h(ViPJ = NPi) NA, P J = N - P ) = h(P)l. For reasons to be explained later, we postulate that h is order-preserving :

ntmi)

a

Philosophy of Science, Volume 38, Issue 4 (Dec., 1971), 508-529. Stable URL: http://links.jstor.org/sici?sici=0031-8248%281971 12%2938%3A4%3C508%3AIQLRL%3E2.O.CO%3B2-U

Your use of the JSTOR archive indicates your acceptance of JSTOR’s Terms and Conditions of Use, available at http://www.jstor.org/about/terms.html. JSTOR’s Terms and Conditions of Use provides, in part, that unless you have obtained prior permission, you may not download an entire issue of a journal or multiple copies of articles, and you may use content in the JSTOR archive only for your personal, non-commercial use. Each copy of any part of a JSTOR transmission must contain the same copyright notice that appears on the screen or printed page of such transmission. Philosophy of Science is published by The University of Chicago Press. Please contact the publisher for further permissions regarding the use of this work. Publisher contact information may be obtained at http://www.jstor.org/journals/ucpress.html.

Philosophy of Science 01971 Philosophy of Science Association

JSTOR and the JSTOR logo are trademarks of JSTOR, and are Registered in the U.S. Patent and Trademark Office. For more information on JSTOR contact [email protected]

02003 JSTOR

http://www.jstor.org/ Wed Jun 1 1 07:16:41 2003

IS QUANTUM LOGIC REALLY LOGIC?* MICHAEL R. GARDNERt Haruard University Putnam and Finkelstein have proposed the abandonment of distributivity in the logic of quantum theory. This change results from defining the connectives, not truthfunctionally, but in terms of a certain empirical ordering of propositions. Putnam has argued that the use of this ordering (“implication”) to govern proofs resolves certain paradoxes. But his resolutions are faulty; and in any case, the paradoxes may be resolved with no changes in logic. There is therefore no reason to regard the partially ordered set of propositions as a logic-i.e. as embodying a criterion for soundness of proofs. Its role in quantum theory ought to be understood in an entirely different way.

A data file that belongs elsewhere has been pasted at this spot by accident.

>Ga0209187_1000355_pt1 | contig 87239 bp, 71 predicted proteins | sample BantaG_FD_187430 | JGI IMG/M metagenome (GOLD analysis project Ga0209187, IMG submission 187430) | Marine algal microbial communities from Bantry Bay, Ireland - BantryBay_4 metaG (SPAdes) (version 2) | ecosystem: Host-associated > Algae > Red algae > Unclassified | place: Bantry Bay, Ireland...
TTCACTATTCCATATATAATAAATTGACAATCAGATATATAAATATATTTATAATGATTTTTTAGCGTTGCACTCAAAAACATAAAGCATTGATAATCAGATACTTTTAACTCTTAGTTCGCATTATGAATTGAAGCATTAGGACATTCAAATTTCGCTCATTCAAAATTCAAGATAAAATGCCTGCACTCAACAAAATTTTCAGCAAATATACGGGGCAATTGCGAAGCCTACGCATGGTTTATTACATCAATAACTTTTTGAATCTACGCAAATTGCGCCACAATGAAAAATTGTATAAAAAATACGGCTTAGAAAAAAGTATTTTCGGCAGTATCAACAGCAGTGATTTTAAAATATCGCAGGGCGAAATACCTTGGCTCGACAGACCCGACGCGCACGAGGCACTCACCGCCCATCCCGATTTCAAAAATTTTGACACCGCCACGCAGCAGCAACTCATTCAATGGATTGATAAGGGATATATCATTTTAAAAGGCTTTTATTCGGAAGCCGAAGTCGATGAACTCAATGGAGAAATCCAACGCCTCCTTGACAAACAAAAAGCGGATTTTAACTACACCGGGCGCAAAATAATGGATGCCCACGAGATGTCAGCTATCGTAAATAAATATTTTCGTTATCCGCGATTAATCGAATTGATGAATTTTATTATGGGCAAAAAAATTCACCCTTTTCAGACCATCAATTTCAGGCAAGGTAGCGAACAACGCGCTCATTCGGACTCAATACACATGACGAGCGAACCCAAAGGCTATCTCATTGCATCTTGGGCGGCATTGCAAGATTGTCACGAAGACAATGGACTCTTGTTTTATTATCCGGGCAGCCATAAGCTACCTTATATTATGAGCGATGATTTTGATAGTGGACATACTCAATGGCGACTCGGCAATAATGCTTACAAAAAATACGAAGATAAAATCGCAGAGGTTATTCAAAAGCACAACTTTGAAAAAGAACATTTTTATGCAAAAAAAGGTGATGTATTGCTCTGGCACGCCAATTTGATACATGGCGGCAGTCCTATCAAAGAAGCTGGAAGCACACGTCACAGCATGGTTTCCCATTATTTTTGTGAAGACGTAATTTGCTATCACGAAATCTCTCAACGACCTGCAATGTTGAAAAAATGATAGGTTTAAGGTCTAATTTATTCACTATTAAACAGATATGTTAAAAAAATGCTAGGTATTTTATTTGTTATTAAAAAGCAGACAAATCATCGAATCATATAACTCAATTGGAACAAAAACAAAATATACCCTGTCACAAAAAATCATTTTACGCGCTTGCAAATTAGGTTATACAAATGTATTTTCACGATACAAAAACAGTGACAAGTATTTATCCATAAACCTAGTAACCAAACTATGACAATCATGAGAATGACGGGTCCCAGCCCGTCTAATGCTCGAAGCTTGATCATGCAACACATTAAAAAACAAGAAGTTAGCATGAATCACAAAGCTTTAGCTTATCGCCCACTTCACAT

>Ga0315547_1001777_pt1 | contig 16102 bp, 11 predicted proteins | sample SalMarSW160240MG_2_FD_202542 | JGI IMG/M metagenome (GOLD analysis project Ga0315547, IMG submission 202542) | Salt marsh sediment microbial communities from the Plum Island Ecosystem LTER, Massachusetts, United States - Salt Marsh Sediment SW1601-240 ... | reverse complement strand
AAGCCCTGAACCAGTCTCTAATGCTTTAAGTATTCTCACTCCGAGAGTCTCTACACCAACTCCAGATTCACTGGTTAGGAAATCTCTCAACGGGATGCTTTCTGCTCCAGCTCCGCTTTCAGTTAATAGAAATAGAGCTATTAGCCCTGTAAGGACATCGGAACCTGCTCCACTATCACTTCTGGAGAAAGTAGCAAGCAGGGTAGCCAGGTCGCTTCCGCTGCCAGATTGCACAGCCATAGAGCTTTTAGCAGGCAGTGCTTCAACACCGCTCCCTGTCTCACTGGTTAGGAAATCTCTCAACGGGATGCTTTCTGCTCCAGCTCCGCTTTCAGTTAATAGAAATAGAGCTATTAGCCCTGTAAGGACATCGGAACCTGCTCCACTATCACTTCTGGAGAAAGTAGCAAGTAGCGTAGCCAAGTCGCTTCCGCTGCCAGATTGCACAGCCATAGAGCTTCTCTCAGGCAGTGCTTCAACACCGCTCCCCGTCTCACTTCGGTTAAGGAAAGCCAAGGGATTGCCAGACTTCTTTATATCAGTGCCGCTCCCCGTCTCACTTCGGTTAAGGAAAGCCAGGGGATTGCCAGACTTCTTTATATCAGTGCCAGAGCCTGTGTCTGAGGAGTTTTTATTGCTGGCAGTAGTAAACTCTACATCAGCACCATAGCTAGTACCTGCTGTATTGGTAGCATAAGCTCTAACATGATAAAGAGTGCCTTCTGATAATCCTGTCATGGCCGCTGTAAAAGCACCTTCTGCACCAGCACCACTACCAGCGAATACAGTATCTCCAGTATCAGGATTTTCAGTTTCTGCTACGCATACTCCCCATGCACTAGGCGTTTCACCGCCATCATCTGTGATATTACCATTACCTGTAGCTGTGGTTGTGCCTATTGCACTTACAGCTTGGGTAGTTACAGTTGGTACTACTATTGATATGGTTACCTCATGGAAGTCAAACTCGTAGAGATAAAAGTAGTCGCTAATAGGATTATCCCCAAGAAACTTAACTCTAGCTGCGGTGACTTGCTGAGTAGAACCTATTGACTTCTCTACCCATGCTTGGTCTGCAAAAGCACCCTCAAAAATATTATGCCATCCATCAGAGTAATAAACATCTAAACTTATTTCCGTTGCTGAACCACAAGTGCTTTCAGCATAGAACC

1. Logic and Necessity. There is a sense of “necessary” according to which a sentence is a necessary truth just in case any evidence whatever would confirm it, i.e., just in case it could never be rational to abandon belief in its truth. The laws of logic are surely the prime candidates for necessity in this sense. If it could be shown that we already possess good grounds for abandoning some of the standard logical laws, they would be debarred from candidature for necessity. It would then become doubtful that any sentences at all are qualified aspirants for that lofty status. Some physicists and philosophers have in fact suggested that certain quantum-mechanical paradoxes have refuted the distributive laws, and that quantum theory ought therefore to embody a nondistributive logic. Their claims seem to support Quine’s famous suggestion [24] that the laws of logic are not necessary (or “analytic”).

10

Light source

2-

I 1

CR

1

Let P(A,, R) be the probability that a photon which passes through slit i (i = 1,2) strikes the small region R. Let P(A,) be the probability that a photon emitted by the

* Received January,

1971.

f Present address: Dept. of Philosophy, Mount Holyoke College, South Hadley, Ma. This

paper is based upon part of a Ph.D. dissertation, Harvard University, 1971. I wish to acknowledge helpful conversations with Jeffrey Bub, Imre Lakatos, Sir Karl Popper, Hilary Putnam, Abner Shimony, and Lawrence Sklar.

508

IS QUANTUM LOGIC REALLY LOGIC ?

509

source passes through A t , and suppose the emission pattern is symmetric so that P(A1) = P(A2) = 1/2P(A1 V AS). Then